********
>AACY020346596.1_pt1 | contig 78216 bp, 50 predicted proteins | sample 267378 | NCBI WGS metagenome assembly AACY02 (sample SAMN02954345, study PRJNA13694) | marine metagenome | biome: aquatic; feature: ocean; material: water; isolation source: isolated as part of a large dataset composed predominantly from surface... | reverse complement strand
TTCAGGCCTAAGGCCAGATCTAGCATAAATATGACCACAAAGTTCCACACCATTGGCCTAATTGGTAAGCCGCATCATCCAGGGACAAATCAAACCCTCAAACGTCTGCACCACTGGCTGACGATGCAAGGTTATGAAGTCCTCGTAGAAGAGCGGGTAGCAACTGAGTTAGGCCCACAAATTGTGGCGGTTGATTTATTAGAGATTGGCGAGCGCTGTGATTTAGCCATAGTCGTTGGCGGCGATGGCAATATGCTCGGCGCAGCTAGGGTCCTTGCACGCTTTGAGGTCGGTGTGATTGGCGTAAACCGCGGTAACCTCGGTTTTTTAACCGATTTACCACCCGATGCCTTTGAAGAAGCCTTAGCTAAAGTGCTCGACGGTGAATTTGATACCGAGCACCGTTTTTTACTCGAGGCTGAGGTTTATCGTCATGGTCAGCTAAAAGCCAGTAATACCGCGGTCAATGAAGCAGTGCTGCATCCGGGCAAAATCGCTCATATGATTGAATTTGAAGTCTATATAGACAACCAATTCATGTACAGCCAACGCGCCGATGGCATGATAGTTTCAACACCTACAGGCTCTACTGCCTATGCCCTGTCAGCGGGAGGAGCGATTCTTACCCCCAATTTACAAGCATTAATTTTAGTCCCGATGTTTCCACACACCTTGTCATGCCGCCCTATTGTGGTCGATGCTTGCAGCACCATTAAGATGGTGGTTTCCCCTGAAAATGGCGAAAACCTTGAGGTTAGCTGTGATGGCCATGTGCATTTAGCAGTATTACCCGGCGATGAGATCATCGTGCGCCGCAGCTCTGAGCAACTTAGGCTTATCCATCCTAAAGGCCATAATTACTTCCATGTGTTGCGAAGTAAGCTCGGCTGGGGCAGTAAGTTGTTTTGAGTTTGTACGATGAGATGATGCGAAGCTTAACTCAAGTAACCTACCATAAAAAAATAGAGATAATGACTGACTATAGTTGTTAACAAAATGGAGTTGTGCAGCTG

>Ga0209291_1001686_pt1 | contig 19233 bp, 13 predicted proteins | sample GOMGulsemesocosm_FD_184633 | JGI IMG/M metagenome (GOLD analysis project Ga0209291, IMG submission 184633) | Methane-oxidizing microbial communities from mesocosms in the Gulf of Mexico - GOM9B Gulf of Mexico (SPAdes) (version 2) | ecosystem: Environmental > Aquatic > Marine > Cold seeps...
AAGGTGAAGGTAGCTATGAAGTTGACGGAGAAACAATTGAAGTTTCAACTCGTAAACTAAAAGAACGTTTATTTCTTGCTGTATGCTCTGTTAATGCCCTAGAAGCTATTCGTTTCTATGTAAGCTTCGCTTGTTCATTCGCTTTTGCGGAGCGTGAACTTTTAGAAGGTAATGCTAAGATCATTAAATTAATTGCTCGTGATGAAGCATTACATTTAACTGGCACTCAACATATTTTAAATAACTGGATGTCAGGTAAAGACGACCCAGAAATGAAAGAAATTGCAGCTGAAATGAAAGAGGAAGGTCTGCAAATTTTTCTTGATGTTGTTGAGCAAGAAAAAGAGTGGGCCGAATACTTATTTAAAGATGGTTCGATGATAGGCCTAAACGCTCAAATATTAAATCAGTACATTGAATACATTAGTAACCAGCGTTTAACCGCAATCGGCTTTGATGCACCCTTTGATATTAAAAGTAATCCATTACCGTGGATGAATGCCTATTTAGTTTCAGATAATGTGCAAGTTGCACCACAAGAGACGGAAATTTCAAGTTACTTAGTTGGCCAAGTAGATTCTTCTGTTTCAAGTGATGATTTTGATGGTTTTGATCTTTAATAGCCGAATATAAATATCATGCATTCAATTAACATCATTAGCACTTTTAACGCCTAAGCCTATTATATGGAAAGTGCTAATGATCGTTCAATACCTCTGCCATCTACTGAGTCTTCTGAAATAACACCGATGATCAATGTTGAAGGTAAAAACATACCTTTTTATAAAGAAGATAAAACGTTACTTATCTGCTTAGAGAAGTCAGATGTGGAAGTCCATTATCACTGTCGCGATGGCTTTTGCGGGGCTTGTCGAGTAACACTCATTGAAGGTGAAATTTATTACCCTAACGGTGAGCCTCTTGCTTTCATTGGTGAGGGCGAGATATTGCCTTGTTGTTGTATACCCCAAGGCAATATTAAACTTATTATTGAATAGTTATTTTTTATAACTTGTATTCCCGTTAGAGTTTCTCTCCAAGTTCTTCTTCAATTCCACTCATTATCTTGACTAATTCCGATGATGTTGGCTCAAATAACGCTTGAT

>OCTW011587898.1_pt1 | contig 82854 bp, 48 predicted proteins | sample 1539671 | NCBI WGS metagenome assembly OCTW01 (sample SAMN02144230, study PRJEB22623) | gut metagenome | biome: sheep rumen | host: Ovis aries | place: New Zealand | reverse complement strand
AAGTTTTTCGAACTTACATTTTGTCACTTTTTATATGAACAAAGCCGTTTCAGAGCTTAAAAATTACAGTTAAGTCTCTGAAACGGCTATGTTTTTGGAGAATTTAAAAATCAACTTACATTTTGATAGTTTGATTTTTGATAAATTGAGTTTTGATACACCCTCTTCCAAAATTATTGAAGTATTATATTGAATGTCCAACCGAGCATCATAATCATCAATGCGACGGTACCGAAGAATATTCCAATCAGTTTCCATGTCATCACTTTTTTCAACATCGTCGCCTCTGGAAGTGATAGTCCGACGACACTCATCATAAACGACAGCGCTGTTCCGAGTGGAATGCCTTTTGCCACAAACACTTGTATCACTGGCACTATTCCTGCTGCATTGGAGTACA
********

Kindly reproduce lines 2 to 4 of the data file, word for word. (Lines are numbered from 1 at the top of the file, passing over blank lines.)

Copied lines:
TTCAGGCCTAAGGCCAGATCTAGCATAAATATGACCACAAAGTTCCACACCATTGGCCTAATTGGTAAGCCGCATCATCCAGGGACAAATCAAACCCTCAAACGTCTGCACCACTGGCTGACGATGCAAGGTTATGAAGTCCTCGTAGAAGAGCGGGTAGCAACTGAGTTAGGCCCACAAATTGTGGCGGTTGATTTATTAGAGATTGGCGAGCGCTGTGATTTAGCCATAGTCGTTGGCGGCGATGGCAATATGCTCGGCGCAGCTAGGGTCCTTGCACGCTTTGAGGTCGGTGTGATTGGCGTAAACCGCGGTAACCTCGGTTTTTTAACCGATTTACCACCCGATGCCTTTGAAGAAGCCTTAGCTAAAGTGCTCGACGGTGAATTTGATACCGAGCACCGTTTTTTACTCGAGGCTGAGGTTTATCGTCATGGTCAGCTAAAAGCCAGTAATACCGCGGTCAATGAAGCAGTGCTGCATCCGGGCAAAATCGCTCATATGATTGAATTTGAAGTCTATATAGACAACCAATTCATGTACAGCCAACGCGCCGATGGCATGATAGTTTCAACACCTACAGGCTCTACTGCCTATGCCCTGTCAGCGGGAGGAGCGATTCTTACCCCCAATTTACAAGCATTAATTTTAGTCCCGATGTTTCCACACACCTTGTCATGCCGCCCTATTGTGGTCGATGCTTGCAGCACCATTAAGATGGTGGTTTCCCCTGAAAATGGCGAAAACCTTGAGGTTAGCTGTGATGGCCATGTGCATTTAGCAGTATTACCCGGCGATGAGATCATCGTGCGCCGCAGCTCTGAGCAACTTAGGCTTATCCATCCTAAAGGCCATAATTACTTCCATGTGTTGCGAAGTAAGCTCGGCTGGGGCAGTAAGTTGTTTTGAGTTTGTACGATGAGATGATGCGAAGCTTAACTCAAGTAACCTACCATAAAAAAATAGAGATAATGACTGACTATAGTTGTTAACAAAATGGAGTTGTGCAGCTG

>Ga0209291_1001686_pt1 | contig 19233 bp, 13 predicted proteins | sample GOMGulsemesocosm_FD_184633 | JGI IMG/M metagenome (GOLD analysis project Ga0209291, IMG submission 184633) | Methane-oxidizing microbial communities from mesocosms in the Gulf of Mexico - GOM9B Gulf of Mexico (SPAdes) (version 2) | ecosystem: Environmental > Aquatic > Marine > Cold seeps...
AAGGTGAAGGTAGCTATGAAGTTGACGGAGAAACAATTGAAGTTTCAACTCGTAAACTAAAAGAACGTTTATTTCTTGCTGTATGCTCTGTTAATGCCCTAGAAGCTATTCGTTTCTATGTAAGCTTCGCTTGTTCATTCGCTTTTGCGGAGCGTGAACTTTTAGAAGGTAATGCTAAGATCATTAAATTAATTGCTCGTGATGAAGCATTACATTTAACTGGCACTCAACATATTTTAAATAACTGGATGTCAGGTAAAGACGACCCAGAAATGAAAGAAATTGCAGCTGAAATGAAAGAGGAAGGTCTGCAAATTTTTCTTGATGTTGTTGAGCAAGAAAAAGAGTGGGCCGAATACTTATTTAAAGATGGTTCGATGATAGGCCTAAACGCTCAAATATTAAATCAGTACATTGAATACATTAGTAACCAGCGTTTAACCGCAATCGGCTTTGATGCACCCTTTGATATTAAAAGTAATCCATTACCGTGGATGAATGCCTATTTAGTTTCAGATAATGTGCAAGTTGCACCACAAGAGACGGAAATTTCAAGTTACTTAGTTGGCCAAGTAGATTCTTCTGTTTCAAGTGATGATTTTGATGGTTTTGATCTTTAATAGCCGAATATAAATATCATGCATTCAATTAACATCATTAGCACTTTTAACGCCTAAGCCTATTATATGGAAAGTGCTAATGATCGTTCAATACCTCTGCCATCTACTGAGTCTTCTGAAATAACACCGATGATCAATGTTGAAGGTAAAAACATACCTTTTTATAAAGAAGATAAAACGTTACTTATCTGCTTAGAGAAGTCAGATGTGGAAGTCCATTATCACTGTCGCGATGGCTTTTGCGGGGCTTGTCGAGTAACACTCATTGAAGGTGAAATTTATTACCCTAACGGTGAGCCTCTTGCTTTCATTGGTGAGGGCGAGATATTGCCTTGTTGTTGTATACCCCAAGGCAATATTAAACTTATTATTGAATAGTTATTTTTTATAACTTGTATTCCCGTTAGAGTTTCTCTCCAAGTTCTTCTTCAATTCCACTCATTATCTTGACTAATTCCGATGATGTTGGCTCAAATAACGCTTGAT